Though there is no complete lockdown on the Lakshadweep isles, a certain degree of restrictions and directions are in place in India's smallest Union Territory off the coast of Kerala.
The pristine beauty of Lakshadweep, an archipelago comprising 36 atolls, was in full display in Malayalam flick 'Anarkali,' which had Prithviraj in the lead. After watching the movie, Kollam-native and vlogger Ajinas Ansari got enamoured by these enthralling isles and had set off on a journey to visit the group of islands. But now Ajinas is stranded in Lakshadweep after the government announced lockdown to halt the spread of coronavirus.
Ajinas shares his lockdown experience in Lakshadweep, which normally has some regulations.
Ajinas became a vlogger after completing his engineering studies and has travelled on motorbike to sought-after places such as Manali in Himachal Pradesh and Leh in Ladakh. All through his travel escapades, he always had a long-cherished desire to visit Lakshadweep.
Ajinas was quite late to know about the Lakshadweep administration's decision to call off ship services to mainland. Later, he took permission from the officials concerned to stay back on the isles till the lockdown ended.
Initially Ajinas was anxious, but the genial local people helped calm his frayed nerves. Presently, he is on Agatti island, part of the Lakshadweep archipelago, and the avid traveller is in awe of the local people who have loads of virtue and uprightness.
"Now Lakshadweep is like my homeland as the natives have made me one among them. There is no scare of coronavirus here. There are only five to six shops in Agatti, and following the minimal restrictions in the wake of lockdown, only two are open now," says Ajinas.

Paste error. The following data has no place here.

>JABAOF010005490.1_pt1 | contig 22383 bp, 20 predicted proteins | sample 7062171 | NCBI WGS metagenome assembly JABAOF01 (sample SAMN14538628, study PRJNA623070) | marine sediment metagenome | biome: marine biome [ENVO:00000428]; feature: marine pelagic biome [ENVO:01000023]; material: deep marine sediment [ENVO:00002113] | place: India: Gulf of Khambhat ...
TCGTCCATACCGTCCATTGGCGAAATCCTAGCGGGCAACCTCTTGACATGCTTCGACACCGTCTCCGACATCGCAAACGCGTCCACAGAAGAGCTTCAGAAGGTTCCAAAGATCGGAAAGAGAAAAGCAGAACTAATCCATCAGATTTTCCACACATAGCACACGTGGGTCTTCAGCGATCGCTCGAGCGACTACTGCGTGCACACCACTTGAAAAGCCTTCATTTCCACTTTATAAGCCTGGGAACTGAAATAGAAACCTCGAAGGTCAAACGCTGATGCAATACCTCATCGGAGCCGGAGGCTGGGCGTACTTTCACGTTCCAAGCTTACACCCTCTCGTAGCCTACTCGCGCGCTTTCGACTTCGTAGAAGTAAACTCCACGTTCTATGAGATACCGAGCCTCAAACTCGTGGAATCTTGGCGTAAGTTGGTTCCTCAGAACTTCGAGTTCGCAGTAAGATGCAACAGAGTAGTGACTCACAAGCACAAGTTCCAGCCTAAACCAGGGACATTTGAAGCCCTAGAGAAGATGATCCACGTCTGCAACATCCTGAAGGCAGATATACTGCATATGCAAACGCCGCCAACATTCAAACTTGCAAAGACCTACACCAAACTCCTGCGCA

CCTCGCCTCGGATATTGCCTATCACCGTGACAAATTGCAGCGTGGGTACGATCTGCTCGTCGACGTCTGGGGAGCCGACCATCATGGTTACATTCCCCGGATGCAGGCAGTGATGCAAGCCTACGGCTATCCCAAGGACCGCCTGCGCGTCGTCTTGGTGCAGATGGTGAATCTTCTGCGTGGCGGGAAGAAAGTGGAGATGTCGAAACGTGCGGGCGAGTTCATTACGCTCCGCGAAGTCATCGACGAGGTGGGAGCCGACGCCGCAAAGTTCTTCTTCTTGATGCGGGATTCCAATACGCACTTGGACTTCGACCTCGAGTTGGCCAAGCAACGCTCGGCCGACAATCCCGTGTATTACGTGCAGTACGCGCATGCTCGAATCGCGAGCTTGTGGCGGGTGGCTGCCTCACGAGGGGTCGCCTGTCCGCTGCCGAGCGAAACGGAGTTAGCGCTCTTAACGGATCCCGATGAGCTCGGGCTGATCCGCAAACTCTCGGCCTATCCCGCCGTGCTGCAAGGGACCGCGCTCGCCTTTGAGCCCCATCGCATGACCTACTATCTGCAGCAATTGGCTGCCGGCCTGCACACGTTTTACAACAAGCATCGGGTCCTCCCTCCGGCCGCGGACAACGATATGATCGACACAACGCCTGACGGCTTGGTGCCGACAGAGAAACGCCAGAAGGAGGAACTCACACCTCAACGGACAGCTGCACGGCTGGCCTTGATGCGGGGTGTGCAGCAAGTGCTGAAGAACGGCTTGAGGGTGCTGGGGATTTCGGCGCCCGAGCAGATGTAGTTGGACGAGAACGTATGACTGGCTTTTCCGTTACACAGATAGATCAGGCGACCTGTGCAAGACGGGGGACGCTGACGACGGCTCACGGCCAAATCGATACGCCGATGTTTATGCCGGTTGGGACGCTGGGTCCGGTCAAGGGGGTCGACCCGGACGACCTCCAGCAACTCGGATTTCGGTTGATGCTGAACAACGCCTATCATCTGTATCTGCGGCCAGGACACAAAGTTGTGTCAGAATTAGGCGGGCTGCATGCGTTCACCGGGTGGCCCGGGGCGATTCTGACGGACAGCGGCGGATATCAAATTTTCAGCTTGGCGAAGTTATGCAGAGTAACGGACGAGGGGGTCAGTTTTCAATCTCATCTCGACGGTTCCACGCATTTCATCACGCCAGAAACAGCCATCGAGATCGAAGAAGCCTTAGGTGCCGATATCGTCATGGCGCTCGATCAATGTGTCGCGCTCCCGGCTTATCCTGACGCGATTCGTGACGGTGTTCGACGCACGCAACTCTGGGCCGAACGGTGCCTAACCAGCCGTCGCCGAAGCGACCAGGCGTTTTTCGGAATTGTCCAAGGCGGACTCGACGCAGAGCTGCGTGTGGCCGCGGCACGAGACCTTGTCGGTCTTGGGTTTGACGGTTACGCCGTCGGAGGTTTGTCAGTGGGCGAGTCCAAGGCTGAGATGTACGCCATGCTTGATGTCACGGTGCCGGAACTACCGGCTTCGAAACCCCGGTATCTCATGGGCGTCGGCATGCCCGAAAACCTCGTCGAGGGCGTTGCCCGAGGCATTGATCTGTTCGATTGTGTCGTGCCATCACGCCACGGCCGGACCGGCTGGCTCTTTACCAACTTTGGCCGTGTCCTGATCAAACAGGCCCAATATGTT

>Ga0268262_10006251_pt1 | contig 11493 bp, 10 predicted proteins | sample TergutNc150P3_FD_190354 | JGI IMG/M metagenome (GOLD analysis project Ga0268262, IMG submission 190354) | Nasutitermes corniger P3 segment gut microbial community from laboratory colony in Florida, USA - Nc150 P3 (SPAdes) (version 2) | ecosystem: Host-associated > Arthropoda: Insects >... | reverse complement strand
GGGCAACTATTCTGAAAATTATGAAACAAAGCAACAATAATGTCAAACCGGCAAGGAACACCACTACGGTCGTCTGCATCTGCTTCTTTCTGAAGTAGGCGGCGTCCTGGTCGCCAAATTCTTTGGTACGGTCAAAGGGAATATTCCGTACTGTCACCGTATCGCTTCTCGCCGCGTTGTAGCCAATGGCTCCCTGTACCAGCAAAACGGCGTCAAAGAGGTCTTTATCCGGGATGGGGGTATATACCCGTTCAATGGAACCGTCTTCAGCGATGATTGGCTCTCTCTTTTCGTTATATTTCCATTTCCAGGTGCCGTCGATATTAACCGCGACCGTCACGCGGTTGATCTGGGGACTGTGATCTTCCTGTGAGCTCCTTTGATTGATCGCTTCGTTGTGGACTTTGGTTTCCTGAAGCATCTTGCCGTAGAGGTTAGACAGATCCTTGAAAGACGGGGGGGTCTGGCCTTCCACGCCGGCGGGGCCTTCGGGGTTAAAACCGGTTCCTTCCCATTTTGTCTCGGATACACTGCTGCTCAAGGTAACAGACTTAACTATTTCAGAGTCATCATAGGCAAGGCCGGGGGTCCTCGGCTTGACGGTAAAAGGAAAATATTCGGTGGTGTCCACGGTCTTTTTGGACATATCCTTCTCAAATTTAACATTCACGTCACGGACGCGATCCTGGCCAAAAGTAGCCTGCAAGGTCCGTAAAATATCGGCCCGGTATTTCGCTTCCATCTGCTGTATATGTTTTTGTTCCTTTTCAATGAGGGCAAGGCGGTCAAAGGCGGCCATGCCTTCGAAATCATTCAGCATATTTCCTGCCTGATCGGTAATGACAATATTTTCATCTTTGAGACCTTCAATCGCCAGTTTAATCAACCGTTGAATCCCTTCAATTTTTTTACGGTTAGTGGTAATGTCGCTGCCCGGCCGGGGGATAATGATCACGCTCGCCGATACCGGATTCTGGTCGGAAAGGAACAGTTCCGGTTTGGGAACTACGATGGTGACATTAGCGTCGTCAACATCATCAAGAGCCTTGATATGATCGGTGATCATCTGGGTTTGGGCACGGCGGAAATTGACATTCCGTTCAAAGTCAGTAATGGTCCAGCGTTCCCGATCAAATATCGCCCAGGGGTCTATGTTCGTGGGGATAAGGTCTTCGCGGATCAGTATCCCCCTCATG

Ajinas' credo is budget travel. "I have a tent and bed, and that helps me save money on accommodation. Next is food. I buy essentials needed for cooking from local shops. At times, islanders lend a helping hand by donating provisions. Without any reservation, they have given me a big fish or a chicken free of cost. I just have to cook it," he adds.
The unexpected long stay in Lakshadweep has taught Ajinas the principles of self-sufficiency. He learned to fillet a fish, dress a chicken, and cook some lip-smacking dishes.
Ajinas usually takes bath at a house near his modest tent, and people living there occasionally give him food and black tea. He is a good friend to local children and goes for sea surfing along with them in the blue waters. Ajinas overcame his fear to be in deep waters and also became a master in snorkelling.
"Snorkelling is an out-of-the-world experience. The breathtaking views of the sea floor are simply ineffable. The wonderful world under the surface of sea seems like a fable that I heard in my childhood. It is indeed a fantasy world," he says. The deep sea is replete with coral reefs and fish of many hues, adds Ajinas. He also loves to climb relatively small twisted coconut trees.
The internet and cellphone signals are pretty weak on the islands. "My family members are not getting panicky as they know that I am in Agatti. They are aware that I won't be able to travel to any other place," he says. Ajinas loves the stay in Lakshadweep though he is stranded on the enchanting isles due to the lockdown curbs.